Rivers in India have always been revered for their religious significance and immense ritual values. The Ganges, affectionately called the Ganga, holds a dignified position for the Hindus worldwide because of its mythological values and divine status. With one of the longest rivers in the world, its point of origin is the Gangotri Glacier in the Himalayas. It rises more than 10,000 feet above sea level and follows a long route before ending its course to the east.
The Ganga joins the Yamuna River at Allahabad, automatically making the place a major religious attraction known as the Sangam. Then it goes to Malda in West Bengal where it connects many rivers and forms a vast stretch. On its way to Bangladesh, it joins the Brahmaputra River before finally flowing into the Bay of Bengal. Expansion aside, it remains by far the most sacred and most adored waterway, next to the most popular river in India.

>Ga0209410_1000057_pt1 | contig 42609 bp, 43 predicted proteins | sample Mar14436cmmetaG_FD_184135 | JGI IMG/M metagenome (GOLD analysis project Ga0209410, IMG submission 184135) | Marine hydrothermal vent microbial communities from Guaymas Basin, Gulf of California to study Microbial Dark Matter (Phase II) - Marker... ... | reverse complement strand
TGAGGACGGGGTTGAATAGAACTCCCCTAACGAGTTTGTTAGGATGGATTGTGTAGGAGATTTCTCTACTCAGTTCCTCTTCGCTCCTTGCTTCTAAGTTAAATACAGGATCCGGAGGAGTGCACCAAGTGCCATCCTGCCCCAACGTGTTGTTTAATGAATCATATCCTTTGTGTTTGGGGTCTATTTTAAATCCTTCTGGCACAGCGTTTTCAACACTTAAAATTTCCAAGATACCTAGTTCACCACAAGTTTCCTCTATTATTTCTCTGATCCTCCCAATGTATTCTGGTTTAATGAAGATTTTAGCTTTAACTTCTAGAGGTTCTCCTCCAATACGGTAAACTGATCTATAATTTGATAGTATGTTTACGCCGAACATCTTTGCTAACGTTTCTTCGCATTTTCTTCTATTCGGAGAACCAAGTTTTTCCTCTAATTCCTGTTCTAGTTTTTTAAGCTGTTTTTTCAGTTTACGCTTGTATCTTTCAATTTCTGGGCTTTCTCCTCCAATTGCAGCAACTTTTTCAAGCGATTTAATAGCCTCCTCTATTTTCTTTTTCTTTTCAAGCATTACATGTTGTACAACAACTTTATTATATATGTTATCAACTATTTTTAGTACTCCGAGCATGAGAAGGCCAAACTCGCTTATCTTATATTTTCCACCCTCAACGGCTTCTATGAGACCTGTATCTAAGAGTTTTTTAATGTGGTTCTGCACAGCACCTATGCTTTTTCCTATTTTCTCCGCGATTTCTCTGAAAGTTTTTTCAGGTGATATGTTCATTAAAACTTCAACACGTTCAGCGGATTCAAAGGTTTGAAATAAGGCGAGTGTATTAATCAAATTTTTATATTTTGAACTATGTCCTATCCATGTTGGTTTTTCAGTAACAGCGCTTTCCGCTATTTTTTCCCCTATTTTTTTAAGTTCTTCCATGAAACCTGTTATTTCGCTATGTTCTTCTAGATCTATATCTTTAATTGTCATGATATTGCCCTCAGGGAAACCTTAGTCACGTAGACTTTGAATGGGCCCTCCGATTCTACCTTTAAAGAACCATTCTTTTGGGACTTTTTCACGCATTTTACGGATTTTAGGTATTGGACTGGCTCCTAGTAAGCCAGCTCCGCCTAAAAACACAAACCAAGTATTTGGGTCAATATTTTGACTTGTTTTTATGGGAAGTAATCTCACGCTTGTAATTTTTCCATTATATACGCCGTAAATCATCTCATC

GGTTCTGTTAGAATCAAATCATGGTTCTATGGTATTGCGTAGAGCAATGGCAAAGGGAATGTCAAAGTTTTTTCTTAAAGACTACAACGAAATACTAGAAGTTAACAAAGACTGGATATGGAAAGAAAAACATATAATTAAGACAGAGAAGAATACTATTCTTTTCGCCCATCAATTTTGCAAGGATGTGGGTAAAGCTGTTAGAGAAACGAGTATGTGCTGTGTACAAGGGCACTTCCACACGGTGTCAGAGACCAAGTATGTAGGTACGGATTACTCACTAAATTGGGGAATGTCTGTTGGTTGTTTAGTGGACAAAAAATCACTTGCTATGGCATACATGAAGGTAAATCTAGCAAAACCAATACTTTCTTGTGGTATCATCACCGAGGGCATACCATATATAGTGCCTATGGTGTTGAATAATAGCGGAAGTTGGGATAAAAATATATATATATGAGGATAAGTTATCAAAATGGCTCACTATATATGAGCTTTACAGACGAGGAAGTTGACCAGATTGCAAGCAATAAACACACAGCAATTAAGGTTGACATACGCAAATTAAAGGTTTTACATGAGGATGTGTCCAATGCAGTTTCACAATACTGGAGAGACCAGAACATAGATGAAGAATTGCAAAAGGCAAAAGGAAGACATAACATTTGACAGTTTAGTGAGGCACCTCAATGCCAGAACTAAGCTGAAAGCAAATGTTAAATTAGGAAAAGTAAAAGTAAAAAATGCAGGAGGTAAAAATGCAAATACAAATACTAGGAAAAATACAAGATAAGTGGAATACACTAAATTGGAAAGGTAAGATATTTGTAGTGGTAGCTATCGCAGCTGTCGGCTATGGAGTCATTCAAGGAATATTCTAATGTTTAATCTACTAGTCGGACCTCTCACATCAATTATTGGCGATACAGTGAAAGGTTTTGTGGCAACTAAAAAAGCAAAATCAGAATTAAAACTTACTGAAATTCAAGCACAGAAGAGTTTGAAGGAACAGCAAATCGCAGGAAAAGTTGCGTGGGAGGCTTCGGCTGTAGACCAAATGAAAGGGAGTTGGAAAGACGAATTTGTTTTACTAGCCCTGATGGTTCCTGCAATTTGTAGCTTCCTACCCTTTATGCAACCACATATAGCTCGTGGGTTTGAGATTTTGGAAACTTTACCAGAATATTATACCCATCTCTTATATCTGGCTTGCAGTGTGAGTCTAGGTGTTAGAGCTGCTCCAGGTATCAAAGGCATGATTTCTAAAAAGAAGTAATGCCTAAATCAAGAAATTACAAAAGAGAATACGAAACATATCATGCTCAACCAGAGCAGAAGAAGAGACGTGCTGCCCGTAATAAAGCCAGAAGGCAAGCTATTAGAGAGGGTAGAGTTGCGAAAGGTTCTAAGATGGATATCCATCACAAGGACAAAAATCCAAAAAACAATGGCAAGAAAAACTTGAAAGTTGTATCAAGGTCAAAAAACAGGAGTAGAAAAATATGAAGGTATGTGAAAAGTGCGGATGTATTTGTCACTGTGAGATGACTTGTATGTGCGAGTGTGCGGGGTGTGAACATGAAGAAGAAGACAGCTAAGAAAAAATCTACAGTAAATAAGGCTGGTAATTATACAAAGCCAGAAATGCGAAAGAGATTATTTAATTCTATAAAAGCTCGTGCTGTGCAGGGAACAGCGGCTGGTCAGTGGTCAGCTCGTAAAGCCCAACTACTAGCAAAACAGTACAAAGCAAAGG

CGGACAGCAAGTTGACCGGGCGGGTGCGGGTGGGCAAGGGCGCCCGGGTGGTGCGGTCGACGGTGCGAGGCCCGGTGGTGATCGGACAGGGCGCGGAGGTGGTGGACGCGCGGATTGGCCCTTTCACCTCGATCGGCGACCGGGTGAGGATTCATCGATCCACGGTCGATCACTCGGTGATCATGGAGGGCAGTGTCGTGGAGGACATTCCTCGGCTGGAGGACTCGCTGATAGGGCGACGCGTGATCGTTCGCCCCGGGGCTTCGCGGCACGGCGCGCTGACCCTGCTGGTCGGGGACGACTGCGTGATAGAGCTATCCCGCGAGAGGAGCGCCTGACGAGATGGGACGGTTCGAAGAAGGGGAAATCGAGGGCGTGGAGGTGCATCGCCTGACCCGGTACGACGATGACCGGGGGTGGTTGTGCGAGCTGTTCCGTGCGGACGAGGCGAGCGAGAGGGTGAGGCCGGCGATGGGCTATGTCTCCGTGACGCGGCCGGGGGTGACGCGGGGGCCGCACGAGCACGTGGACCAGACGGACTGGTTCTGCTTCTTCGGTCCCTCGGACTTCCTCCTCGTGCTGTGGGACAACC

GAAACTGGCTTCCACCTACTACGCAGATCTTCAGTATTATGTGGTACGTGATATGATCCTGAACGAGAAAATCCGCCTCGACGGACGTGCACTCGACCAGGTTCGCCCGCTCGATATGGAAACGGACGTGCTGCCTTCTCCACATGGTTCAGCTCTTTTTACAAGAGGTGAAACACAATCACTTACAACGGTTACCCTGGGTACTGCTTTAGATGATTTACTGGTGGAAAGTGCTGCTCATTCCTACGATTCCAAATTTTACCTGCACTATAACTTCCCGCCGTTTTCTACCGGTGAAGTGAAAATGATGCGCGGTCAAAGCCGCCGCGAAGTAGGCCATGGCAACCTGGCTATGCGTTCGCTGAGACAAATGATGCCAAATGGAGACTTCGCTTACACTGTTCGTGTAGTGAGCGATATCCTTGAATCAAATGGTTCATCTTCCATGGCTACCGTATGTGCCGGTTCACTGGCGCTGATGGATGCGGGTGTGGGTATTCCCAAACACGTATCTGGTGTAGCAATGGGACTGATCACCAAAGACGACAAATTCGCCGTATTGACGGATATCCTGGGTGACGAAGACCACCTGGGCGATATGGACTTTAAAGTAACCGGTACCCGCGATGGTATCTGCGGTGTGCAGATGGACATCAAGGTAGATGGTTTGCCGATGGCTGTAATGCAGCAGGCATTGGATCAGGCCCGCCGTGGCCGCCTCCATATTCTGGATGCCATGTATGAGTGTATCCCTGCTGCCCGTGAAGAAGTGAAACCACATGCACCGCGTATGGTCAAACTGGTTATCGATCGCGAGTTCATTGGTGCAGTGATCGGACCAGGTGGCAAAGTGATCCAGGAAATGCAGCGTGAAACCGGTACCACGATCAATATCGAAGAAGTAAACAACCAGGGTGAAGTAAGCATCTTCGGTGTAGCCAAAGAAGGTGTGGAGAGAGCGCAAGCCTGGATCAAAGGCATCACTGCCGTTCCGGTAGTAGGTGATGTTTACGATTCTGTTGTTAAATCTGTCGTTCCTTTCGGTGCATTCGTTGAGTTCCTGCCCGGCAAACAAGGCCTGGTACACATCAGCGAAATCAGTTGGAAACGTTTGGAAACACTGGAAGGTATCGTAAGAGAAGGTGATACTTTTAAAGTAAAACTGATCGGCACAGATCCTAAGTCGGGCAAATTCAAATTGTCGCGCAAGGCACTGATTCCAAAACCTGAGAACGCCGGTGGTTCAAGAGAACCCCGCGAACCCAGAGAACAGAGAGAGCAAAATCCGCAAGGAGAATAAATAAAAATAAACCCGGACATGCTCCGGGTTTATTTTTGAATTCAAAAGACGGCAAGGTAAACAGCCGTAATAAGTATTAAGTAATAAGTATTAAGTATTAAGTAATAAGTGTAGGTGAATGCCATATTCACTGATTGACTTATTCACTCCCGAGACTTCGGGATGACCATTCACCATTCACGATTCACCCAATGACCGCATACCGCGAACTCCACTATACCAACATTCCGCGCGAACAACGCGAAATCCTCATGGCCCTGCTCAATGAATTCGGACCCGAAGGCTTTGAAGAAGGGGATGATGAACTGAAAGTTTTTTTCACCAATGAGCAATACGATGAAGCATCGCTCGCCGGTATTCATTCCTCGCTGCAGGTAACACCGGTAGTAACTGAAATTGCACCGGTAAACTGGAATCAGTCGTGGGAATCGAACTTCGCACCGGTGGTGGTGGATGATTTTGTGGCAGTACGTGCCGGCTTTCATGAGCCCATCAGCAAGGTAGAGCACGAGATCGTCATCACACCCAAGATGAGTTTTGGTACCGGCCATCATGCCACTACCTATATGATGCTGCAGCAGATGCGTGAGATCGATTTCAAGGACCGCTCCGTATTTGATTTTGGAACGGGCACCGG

For the devotees, the Ganges is more than just a river as it has long been transformed into a pious center of many religious activities. From the cremation of a corpse to the scattering of mortal ashes, it invites people to countless rituals and activities from birth to death. Hundreds of ghats have been formed around the river in various towns where bathing and other religious activities are performed.
From religious fairs to festivals, devotees flock to the Ganges all year round to strengthen their ties to the culture and traditions. More so, the river also attracts adventurers for water rafting, which usually takes place in Shivpuri in Uttarakhand. Many tourists flock to the riverbank to enjoy a sun-filled boat ride, while many never miss the evening aarti (a religious ceremony) at the adjacent temples.
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